And here we go. Crunch time. WWDC is tomorrow, so it’s time to bring this series to a close by tying up a few loose ends. Before we move on, let’s take a quick look back.
- Part 1: Notifications
- Part 2: Stock Apps
- Part 3: Messaging and Documents
- Part 4: iCloud and iTunes Match
- Part 5: Maps
- Part 6: Siri
We’ve hit all of the major aspects of iOS at this point. Now let’s take a look at a few loose ends and modest suggestions that didn’t fit in any of the categories above.
1. Enhanced Gesture Support- This feature has been available on the iPad for two years now. It’s time to bring it to the iPhone as well, Apple. The lack of gesture support at the OS level means that developers have had to make up their own gesture systems for their apps. While there is innovation thanks to this fact, there is also a ton of fragmentation, as well. For a company that wants to tightly control their platform’s experience, Apple has sat idly by and let gesture control become the wild west.
2. Get out of the way of developers- Apple has created what is still the top app marketplace in town. While it won’t be the biggest for much longer, it still has a edge in quality titles, and a HUGE advantage when it comes to profits available to developers. We all know that Apple likes to keep a tight reign on things, and that’s fine. It’s their playground. However, they occasionally come up with some head-scratchers when it comes to rules and restrictions.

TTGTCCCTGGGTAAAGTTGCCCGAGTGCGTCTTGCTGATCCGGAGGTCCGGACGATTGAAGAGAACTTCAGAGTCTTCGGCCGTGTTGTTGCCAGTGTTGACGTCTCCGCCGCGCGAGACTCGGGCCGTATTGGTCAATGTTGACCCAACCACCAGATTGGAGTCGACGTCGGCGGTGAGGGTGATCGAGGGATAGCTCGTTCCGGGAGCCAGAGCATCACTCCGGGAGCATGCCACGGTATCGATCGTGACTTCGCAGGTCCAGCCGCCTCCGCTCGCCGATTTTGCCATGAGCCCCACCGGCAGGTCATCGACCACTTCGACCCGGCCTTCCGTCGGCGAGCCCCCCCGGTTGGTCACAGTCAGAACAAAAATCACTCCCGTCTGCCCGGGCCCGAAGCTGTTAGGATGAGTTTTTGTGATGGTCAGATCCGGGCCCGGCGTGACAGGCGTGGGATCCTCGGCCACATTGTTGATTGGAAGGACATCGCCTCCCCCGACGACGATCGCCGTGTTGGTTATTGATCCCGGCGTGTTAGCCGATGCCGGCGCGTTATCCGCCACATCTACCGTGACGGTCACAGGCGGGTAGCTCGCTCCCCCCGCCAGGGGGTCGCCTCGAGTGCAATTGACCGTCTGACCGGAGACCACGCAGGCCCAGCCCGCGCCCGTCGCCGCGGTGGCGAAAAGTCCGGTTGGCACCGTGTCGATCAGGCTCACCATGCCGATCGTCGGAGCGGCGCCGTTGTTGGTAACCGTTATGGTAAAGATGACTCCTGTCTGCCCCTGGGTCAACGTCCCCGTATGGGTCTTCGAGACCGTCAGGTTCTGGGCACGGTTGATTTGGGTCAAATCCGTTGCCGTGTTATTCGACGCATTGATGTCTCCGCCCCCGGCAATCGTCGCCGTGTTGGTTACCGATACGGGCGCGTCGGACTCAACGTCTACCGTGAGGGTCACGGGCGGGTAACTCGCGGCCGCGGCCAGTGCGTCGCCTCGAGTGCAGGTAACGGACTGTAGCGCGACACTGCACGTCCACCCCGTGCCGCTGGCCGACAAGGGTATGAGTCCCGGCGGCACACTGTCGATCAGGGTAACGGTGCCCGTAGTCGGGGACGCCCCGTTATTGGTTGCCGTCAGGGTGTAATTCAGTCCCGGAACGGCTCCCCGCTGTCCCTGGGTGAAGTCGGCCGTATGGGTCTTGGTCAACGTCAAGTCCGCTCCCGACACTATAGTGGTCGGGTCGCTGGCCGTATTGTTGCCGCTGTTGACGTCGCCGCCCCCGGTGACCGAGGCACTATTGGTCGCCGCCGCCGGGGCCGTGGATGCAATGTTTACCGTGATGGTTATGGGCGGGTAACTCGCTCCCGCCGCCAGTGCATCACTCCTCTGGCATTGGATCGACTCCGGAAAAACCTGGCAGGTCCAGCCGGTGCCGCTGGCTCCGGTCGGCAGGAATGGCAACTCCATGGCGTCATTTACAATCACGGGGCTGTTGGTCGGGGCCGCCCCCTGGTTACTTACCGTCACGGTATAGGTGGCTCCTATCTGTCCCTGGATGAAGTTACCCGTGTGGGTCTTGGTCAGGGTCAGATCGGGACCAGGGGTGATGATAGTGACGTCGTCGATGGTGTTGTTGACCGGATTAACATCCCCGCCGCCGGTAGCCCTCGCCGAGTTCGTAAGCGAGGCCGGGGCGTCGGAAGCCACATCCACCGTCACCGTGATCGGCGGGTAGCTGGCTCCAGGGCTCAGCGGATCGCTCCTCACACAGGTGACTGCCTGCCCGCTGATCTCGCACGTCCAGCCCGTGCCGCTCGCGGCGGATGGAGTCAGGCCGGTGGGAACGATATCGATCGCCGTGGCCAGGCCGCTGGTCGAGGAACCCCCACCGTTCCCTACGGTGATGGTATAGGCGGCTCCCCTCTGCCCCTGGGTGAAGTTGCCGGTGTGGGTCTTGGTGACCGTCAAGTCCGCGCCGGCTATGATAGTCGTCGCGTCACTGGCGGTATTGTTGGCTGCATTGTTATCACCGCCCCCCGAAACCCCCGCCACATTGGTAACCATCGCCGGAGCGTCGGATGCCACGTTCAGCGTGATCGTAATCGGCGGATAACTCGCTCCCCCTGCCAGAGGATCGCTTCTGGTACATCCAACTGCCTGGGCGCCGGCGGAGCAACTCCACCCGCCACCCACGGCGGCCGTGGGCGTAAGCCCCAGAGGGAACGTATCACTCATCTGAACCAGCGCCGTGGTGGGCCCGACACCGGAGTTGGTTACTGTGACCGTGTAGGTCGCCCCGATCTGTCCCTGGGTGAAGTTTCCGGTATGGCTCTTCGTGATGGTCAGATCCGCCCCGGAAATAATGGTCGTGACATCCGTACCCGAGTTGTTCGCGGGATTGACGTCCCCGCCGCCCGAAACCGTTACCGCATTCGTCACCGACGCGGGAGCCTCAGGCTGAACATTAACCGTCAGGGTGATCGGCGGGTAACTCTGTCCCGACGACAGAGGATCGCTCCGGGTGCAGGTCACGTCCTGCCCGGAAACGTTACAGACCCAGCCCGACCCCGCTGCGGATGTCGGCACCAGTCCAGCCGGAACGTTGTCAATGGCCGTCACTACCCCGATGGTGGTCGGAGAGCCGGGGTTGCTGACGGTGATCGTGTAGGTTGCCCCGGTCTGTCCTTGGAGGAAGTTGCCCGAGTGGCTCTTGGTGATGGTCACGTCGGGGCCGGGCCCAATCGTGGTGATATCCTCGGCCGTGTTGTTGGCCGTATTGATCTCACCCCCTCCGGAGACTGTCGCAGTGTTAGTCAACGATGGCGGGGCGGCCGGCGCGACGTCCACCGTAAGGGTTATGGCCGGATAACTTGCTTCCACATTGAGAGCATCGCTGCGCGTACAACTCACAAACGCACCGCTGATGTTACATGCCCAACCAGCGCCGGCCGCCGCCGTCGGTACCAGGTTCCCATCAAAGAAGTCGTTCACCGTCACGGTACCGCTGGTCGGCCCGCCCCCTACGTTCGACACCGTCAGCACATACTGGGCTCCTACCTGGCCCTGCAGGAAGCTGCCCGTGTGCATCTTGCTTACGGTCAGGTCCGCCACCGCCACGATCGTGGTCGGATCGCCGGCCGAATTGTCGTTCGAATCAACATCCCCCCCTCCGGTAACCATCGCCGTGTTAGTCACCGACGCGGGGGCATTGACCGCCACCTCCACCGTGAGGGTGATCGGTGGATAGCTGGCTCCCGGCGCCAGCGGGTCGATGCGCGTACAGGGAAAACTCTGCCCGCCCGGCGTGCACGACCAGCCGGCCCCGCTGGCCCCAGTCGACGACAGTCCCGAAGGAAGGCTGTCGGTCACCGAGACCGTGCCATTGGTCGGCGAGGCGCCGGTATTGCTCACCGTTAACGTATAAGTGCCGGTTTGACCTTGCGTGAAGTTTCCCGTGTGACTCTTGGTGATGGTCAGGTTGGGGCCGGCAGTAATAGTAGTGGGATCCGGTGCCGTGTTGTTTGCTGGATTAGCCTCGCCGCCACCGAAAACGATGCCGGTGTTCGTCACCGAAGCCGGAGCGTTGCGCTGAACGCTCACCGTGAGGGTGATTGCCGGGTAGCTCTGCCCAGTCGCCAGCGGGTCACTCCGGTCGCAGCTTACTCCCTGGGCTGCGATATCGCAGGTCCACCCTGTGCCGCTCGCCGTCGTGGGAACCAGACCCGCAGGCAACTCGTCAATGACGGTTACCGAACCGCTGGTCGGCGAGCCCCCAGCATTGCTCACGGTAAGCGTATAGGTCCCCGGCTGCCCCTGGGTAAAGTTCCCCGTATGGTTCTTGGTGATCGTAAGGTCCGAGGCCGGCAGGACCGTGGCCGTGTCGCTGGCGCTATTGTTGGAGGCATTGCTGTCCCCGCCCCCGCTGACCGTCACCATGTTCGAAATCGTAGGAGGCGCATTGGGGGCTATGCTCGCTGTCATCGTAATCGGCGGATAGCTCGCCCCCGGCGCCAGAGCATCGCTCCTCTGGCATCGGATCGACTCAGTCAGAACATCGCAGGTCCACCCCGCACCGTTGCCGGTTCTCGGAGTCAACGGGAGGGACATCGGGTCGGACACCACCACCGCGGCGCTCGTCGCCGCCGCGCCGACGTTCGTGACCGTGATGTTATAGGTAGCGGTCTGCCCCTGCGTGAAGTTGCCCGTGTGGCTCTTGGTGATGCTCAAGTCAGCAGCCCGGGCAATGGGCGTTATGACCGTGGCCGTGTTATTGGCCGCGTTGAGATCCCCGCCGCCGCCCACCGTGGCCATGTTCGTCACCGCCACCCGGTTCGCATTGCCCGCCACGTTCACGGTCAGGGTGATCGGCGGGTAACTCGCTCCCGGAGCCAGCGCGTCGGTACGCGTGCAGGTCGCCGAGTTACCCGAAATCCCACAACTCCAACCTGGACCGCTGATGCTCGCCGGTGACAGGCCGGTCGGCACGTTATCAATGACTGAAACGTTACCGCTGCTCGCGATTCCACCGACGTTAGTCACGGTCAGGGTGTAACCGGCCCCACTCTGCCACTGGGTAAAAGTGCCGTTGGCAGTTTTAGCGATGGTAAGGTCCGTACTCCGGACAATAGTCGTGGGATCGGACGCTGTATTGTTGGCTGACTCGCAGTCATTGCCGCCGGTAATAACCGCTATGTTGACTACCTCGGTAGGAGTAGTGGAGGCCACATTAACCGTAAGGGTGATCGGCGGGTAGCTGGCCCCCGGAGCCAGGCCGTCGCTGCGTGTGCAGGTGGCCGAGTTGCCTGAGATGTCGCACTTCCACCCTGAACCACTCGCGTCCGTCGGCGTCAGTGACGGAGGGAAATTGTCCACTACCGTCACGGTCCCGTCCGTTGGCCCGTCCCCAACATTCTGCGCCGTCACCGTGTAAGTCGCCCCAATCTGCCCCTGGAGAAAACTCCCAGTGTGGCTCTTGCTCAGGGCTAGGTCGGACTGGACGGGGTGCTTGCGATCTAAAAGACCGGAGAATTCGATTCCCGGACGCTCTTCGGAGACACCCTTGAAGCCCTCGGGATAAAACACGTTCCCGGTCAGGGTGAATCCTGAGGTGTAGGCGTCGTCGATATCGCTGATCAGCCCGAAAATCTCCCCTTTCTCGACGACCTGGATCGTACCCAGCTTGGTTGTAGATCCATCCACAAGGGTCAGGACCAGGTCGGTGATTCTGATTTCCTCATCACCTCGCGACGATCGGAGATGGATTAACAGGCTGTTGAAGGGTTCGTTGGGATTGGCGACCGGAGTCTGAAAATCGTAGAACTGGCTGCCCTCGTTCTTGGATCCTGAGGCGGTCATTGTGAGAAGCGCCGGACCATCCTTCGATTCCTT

I understand that Apple isn’t interested in adding widgets to iOS. However, what’s the harm in allowing developers to create apps that have multiple windows and use widgets for different tasks? And why pull the rug out from a top shelf developer like App Cubby, who created the very handy Launcher Center Pro to use HTTP hooks that exposed several iOS commands and settings? I’m hopeful that Tim Cook’s recent comments at D11 indicate that Apple is considering loosening up the reigns a bit, to allow developers more freedom to create innovative apps.
3. Native Rich Text Editing added to SDK- This is LONG overdue. Again, the lack of rich text editing is one of those items that holds developers back. If you are working on an app that includes text editing, you are either stuck with the native tools that don’t have many features that desktop users would be used to, or you have to build your own rich text editor from scratch. This is absolutely ridiculous. I know a lot of users have grown to love using markdown apps to create documents with formatting, but why should they have to? If Apple would make rich text editing part of the native SDK, then it would take this unnecessary burden off of developers, and give users a better experience.
4. Enhanced Keyboard Integration and Magic Trackpad support- There is a reason that Bluetooth keyboards are so popular with with iPad. It is a perfect tool for portable productivity, once you get a good workflow down, and find the apps that work best for what you do. Combine the right document editing and/or note taking apps with a good keyboard, and you might be surprised just how much “real work” you can get done.